While in Whitehorse yesterday, Stephen Harper made it official – Parliament will be prorogued, and come back in October. Not sure when yet in October (though the Hill Times is saying October 21st), at which point they can return with a Speech From the Throne, and a reset of their agenda – which, let’s face it, they badly need by this point as they’ve pretty much exhausted their plans previously. Now, before you start getting angry about prorogation, remember that this is the kind of routine, normal agenda-resetting prorogations that are normal and as indicated, even necessary in the life of a parliament. It’s not being done to avoid a confidence vote, or otherwise thwart the will of the House, so put the placards away. Here, Kady O’Malley has three reasons not to freak out over this prorogation. Are we good? Apparently not, since the opposition parties are now going with the rallying cry that Harper is avoiding accountability for the Senate scandals in Parliament, and so on. Um, okay – I’m not exactly sure how much he could actually answer regarding those Senate spending issues since the Ministry doesn’t control the Senate and can’t actually answer for them under the rubric of ministerial responsibility that governs QP, and they’ve already pretty much hashed out the Wright/Duffy revelations to death, so I’m not exactly sure what “accountability” we’re missing out on. But hey, don’t let the facts spoil a good narrative. Oh, and Harper also said that he has no plans to retire anytime soon and will lead the party in the next election, so there’s that for all the pundits who’ve spent the summer theorising otherwise.
On the subject of Harper’s northern tour, it seems that Harper has decided to stop answering questions in both official languages, which makes it harder especially for French reporters to get the same answers that Harper gave in French for their own programming, let alone getting a chance to ask their own questions. Michael Den Tandt writes about how Harper’s actual good narrative about the North is getting lost in his own spin.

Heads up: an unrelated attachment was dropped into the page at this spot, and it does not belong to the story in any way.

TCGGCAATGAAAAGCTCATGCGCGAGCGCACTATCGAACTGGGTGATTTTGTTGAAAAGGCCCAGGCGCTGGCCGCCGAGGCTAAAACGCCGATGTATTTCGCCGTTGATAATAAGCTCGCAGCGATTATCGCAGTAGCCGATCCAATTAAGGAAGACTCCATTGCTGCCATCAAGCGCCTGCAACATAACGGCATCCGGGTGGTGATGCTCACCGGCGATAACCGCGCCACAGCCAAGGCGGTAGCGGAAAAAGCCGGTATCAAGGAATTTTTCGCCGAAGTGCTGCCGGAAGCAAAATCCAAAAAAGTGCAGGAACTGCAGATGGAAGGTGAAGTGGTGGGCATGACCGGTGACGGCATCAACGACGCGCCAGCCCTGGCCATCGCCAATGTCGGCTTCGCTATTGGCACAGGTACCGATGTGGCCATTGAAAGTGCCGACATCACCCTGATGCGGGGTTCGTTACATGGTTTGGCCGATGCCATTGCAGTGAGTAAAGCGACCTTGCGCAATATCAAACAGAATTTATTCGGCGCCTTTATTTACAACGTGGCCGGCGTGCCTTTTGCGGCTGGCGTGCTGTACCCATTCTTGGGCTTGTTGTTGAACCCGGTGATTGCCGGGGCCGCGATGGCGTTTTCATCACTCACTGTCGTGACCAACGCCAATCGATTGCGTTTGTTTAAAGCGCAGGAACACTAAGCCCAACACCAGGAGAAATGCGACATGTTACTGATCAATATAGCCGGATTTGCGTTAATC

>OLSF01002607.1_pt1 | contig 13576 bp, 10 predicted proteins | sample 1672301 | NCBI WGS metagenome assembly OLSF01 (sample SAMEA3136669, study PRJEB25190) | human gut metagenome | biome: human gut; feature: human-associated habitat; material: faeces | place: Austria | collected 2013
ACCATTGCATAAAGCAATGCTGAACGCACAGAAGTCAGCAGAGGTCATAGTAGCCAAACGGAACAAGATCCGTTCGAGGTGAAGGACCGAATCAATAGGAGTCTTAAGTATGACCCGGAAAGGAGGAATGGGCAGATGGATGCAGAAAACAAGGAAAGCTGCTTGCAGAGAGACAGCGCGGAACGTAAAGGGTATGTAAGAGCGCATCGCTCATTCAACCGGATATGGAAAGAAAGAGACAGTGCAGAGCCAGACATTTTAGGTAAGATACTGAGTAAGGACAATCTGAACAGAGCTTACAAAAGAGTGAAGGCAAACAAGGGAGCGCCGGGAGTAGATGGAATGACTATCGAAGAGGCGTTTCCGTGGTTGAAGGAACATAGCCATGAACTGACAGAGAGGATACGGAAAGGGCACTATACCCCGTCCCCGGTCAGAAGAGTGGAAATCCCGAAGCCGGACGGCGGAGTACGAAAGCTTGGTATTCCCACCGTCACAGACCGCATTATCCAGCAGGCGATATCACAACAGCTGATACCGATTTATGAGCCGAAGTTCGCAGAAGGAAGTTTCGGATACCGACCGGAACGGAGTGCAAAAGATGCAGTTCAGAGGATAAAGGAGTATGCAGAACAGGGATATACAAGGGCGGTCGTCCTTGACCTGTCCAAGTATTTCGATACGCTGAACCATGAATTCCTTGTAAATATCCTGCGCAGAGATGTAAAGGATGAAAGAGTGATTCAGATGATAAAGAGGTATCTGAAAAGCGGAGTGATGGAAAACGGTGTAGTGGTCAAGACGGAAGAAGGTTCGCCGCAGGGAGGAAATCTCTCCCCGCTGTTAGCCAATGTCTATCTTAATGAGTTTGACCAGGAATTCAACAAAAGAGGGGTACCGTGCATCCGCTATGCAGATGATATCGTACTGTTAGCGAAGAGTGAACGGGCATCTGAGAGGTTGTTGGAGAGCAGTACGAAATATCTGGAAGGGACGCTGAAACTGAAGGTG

In other Arctic related news, Harper’s Far North strategy has suffered from a lack of political will and direction, and then gets caught up in bureaucratic red tape and turf wars. So, well done there. We’re also apparently barely even trying when it comes to the issue of Arctic shipping, while Russia is years ahead of us in terms of infrastructure and mapping.
Access to Information documents show that in the lead-up to the November 2011 G20 summit, the Privy Council Office and Environment Canada supported carbon pricing, and says that Canada would be willing to support other countries in implementing this proposal – despite the vigorous protests to the contrary from the government of the day.
In other ATIP revelations, Canada would be on the hook for a third of a $650 million computer reprogramming centre (to be shared with the British and Australians) if we go ahead with the F-35 purchase.
Economist Stephen Gordon looks at income stagnation and inequality, and finds that it’s really not the middle class that’s the problem, but the lowest quintile where the real problems lie.
Recently appointed Alberta Senator Doug Black thinks that the Senate should more clearly define what is “Senate business.” Well then I guess it’s a good thing that the Senate can do that, isn’t it? All they need is the will to actually go ahead and do so, as opposed to the political direction of party leaders or the Prime Minister.
And Senator Lillian Eva Dyck talks about the value of the Senate, and ensuring that she keeps an accounting of the work that she produces as a Senator, much as she would have when she was a professor. It’s a great interview, so do watch the video piece.